You don’t have to wade your way through a sea of buzzwords to find the right tech stack for your startup. As you get ready to present your app to an engineer, you also need to think about what technology you’re eventually going to use.
This is the time that founders are most vulnerable to being bamboozled by hype driven development. Ask a ‘hypester’ and you’re bound to hear that the current JS framework of the week is the only option for your startup; ask a programmer’s programmer and you’ll get some moralistic sermon about Elm or Elixir. I’m sure these all have their niche, but I doubt any of them are the best choice for your startup.
I’ve been working on the business side of tech for over a decade, including helping startups develop their MVPs. From this I can say a few simple points that every founder should consider:
- Go with proven technologies; as you grow and need more developers this will be critical for hiring.
- Don’t reinvent the wheel; client acquisition comes first during the early days of your startup, not R&D for some new technology.
That leaves me with both an old standby and a newcomer as my number one recommendation for building an MVP: Ruby on Rails for your backend and browser based apps with React Native for iOS and Android apps. This one-two punch gets you to market faster and cheaper that gives you a powerful set of tools to build a great product.
Ruby on Rails makes business sense
Ruby on Rails has a strong following among developers. Clear cut best practices make it faster and easier to write and debug code. A robust community means that Rubyists can draw from tons of open source gems to speed up development.
All of this matters to a business beyond the benefits of having happy developers. In cold hard cash, it’s 30–40% faster to develop with Ruby on Rails compared to similar technologies. Developer time is usually the biggest expense when building an MVP, so it goes without saying that reducing this by a third or more is important for bootstrapped startups. Martin Fowler has a detailed comparison of Ruby and the enterprise heavyweights Java and .NET — not surprisingly most PMs said Ruby on Rails was faster to build projects with.
Saving on development costs isn’t just for cash-strapped startups. Established companies also use Ruby on Rails: Basecamp, GitHub, Airbnb and Hulu. So much for the myth that Ruby on Rails doesn’t scale! Rails gets the job done in less time, for less money and keeps your developers happy.
React Native is the king of mobile apps
Another way for lean startups to cut down on development costs is using React Native for both Android and iOS apps. You can reuse about 90% of your code when you create Android and iOS apps with React Native. You still get the boost that true native apps bring.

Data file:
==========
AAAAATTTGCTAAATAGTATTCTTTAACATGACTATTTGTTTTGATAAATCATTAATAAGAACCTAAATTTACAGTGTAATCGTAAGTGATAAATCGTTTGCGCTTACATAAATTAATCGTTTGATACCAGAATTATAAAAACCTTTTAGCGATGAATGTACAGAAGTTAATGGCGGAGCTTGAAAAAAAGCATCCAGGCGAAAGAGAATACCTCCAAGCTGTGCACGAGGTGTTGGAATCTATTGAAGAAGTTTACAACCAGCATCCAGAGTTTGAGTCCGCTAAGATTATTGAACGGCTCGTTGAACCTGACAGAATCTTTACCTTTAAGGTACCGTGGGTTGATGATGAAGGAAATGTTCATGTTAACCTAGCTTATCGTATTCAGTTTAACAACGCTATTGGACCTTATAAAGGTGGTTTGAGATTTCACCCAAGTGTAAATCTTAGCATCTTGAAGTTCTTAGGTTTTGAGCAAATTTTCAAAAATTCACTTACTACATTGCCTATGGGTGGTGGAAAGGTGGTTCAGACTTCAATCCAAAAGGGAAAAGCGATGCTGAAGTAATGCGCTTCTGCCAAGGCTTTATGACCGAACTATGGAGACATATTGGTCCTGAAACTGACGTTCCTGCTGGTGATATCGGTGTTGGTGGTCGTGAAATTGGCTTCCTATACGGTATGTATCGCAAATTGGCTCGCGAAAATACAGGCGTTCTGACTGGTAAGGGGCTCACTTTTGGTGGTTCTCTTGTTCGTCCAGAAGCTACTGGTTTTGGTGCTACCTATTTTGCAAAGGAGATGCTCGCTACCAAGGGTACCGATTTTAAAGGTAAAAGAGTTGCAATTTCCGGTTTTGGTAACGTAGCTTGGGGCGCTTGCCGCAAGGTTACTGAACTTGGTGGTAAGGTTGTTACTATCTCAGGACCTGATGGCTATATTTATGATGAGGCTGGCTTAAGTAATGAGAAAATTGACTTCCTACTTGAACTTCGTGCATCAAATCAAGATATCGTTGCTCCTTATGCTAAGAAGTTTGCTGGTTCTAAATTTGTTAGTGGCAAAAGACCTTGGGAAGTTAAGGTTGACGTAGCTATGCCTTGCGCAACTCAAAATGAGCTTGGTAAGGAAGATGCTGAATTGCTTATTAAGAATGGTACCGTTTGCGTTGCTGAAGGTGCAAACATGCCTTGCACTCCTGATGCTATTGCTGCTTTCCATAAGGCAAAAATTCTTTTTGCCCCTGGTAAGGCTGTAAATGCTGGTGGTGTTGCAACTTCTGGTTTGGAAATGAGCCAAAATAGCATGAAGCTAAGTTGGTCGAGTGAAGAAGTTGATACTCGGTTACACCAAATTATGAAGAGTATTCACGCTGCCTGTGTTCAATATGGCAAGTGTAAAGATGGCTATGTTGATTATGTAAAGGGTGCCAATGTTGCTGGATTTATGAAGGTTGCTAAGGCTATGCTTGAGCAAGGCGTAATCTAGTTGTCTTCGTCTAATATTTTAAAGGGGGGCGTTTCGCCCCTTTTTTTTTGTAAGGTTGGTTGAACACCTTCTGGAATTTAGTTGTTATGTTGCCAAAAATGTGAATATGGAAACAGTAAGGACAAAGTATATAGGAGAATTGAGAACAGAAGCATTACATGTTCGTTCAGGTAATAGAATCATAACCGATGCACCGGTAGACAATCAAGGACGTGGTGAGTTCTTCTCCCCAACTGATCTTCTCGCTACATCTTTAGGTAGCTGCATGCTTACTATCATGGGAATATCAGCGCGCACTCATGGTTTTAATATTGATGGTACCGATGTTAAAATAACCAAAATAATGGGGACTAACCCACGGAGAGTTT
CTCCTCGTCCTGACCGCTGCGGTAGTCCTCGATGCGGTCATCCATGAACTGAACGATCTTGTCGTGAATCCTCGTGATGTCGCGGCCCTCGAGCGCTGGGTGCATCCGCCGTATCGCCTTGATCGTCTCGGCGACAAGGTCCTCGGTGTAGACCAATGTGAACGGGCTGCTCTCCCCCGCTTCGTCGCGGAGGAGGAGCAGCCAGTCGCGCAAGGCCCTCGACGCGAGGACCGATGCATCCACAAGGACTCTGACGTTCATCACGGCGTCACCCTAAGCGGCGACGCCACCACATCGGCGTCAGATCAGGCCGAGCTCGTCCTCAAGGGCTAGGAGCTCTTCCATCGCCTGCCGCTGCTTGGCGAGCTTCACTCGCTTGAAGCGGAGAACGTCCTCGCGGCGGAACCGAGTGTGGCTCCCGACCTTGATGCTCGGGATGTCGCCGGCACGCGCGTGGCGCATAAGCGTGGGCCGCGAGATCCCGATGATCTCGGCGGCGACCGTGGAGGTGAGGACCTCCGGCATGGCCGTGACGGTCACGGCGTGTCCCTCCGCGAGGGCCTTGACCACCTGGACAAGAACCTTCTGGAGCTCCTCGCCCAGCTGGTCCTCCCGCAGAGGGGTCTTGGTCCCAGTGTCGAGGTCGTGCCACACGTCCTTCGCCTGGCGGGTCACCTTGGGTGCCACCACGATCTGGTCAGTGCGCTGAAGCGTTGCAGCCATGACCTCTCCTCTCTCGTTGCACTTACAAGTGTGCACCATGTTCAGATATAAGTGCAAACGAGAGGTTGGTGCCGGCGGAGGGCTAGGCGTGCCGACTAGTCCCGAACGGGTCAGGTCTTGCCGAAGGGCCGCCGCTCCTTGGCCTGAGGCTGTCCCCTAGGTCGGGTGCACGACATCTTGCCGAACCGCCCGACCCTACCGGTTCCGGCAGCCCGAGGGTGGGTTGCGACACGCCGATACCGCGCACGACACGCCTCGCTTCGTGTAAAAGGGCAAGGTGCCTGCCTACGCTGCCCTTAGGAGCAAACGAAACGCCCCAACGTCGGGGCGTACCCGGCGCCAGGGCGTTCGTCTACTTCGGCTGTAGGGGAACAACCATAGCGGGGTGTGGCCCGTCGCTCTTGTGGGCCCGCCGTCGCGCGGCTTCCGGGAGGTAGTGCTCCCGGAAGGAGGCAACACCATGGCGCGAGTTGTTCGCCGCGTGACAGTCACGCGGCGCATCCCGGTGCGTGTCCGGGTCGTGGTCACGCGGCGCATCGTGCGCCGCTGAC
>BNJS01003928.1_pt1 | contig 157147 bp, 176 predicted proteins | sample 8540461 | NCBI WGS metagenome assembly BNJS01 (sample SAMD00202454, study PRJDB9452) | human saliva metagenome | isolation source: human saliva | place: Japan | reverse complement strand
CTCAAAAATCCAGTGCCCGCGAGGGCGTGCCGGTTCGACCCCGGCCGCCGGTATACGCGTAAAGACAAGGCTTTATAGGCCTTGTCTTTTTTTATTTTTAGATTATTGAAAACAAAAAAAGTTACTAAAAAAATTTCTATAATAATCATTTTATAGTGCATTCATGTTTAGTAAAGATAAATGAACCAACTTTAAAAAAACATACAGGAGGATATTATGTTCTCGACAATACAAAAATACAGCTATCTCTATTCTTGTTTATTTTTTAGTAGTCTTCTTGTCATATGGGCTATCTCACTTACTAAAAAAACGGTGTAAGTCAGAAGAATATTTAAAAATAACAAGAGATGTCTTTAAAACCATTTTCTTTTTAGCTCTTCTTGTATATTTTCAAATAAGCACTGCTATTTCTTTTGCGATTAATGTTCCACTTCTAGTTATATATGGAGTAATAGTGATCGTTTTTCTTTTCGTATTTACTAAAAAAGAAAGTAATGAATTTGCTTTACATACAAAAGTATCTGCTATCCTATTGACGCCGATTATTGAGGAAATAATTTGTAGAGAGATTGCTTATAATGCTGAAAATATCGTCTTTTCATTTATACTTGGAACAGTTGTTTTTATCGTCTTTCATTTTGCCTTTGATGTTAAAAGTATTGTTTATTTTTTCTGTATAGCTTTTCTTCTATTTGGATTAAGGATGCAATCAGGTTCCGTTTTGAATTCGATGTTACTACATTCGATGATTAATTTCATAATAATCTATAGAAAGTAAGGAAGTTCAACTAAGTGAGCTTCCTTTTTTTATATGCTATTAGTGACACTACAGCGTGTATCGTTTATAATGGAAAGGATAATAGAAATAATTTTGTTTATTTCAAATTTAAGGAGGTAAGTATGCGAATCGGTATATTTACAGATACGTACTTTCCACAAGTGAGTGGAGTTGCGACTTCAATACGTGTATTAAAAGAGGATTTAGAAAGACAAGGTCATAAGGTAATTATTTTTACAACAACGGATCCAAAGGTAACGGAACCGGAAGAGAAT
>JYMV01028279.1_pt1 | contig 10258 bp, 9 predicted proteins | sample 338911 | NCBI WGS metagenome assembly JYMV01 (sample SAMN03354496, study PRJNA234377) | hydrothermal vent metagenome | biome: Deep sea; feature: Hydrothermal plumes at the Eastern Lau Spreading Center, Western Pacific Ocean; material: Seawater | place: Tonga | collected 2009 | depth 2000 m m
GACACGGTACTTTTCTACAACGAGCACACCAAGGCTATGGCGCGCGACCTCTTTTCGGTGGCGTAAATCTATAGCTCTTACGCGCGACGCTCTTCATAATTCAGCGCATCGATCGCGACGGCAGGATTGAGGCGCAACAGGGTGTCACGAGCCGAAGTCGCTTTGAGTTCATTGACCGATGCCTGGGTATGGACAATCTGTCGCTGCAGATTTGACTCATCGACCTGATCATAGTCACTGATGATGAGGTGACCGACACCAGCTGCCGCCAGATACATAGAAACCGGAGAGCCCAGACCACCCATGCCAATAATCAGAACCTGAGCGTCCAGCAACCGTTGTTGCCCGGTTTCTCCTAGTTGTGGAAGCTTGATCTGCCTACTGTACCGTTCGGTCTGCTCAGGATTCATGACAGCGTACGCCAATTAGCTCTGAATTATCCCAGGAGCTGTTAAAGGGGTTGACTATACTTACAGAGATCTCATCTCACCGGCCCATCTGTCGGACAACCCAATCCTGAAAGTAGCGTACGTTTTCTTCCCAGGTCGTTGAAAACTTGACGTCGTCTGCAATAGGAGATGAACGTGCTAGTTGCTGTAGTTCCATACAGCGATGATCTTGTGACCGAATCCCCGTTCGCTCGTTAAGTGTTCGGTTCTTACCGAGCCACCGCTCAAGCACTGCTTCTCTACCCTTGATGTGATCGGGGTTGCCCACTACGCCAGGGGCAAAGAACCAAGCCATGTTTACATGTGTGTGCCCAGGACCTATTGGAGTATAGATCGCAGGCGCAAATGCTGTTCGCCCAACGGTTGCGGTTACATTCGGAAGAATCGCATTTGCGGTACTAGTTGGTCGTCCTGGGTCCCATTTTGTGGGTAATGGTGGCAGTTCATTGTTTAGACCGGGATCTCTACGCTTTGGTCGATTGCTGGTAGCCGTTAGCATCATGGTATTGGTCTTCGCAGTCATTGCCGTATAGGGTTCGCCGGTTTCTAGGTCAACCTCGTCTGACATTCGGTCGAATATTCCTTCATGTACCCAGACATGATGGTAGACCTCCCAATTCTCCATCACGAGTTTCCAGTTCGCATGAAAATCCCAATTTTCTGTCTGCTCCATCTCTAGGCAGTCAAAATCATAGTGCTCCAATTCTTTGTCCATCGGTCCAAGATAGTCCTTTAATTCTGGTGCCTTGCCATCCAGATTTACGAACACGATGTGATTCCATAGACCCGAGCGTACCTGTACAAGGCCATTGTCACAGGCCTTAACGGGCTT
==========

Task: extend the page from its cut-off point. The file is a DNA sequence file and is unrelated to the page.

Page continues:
React Native isn’t just for bootstrapped startups looking to bring their first app to the market. Facebook, Instagram, Skype, Uber, Walmart and other big companies use React Native
Ruby on Rails isn’t always the answer
True mastery of a tool is knowing when that particular tool isn’t the best choice. Hence the old adage that if a hammer is your only tool, everything looks like a nail. Ruby is great, but we also have other tricks up our sleeves when Rails isn’t a good fit.
We have a client with a super high load app that processes millions of requests. Golang was clearly the best choice, so we wrote the app in Go. One of our engineers even devised a scheme to black box test the Go app using Rails.
Other projects required machine learning and advanced data science. Python is a much better fit in this case, so plenty of our projects use Python.
We also inherit projects with legacy code, especially PHP. In most cases it doesn’t make business sense to reinvent the wheel and rewrite the codebase from scratch in Ruby. Most commonly this happens when clients approach us to add new features to their Magento stores. While we advise clients to open new stores in Solidus or Spree, there’s little point in migrating an existing Magento store to either of these platforms.
Other frameworks to consider
There’s no harm in exploring other options, but at the end of the day those frameworks deliver more or less the same result. Rails still has the advantage of generally being cheaper and faster to build.
Tech is still just a tool
At the end of the day, you’re building a profitable business. Technology is the tool that gets you there, but don’t fall into the trap of technology for the sake of technology. Your end users aren’t going to care whether your tech stack is trendy; all they care about is that your app actually works.
From a business perspective, you need to make sure your tech supports your needs, is maintainable and sustainable both in terms of cost and your expansion plans. That’s why Ruby on Rails on the backend plus iOS and Android apps with React Native is the way to go for most startups.
Originally posted on eTeam’s blog.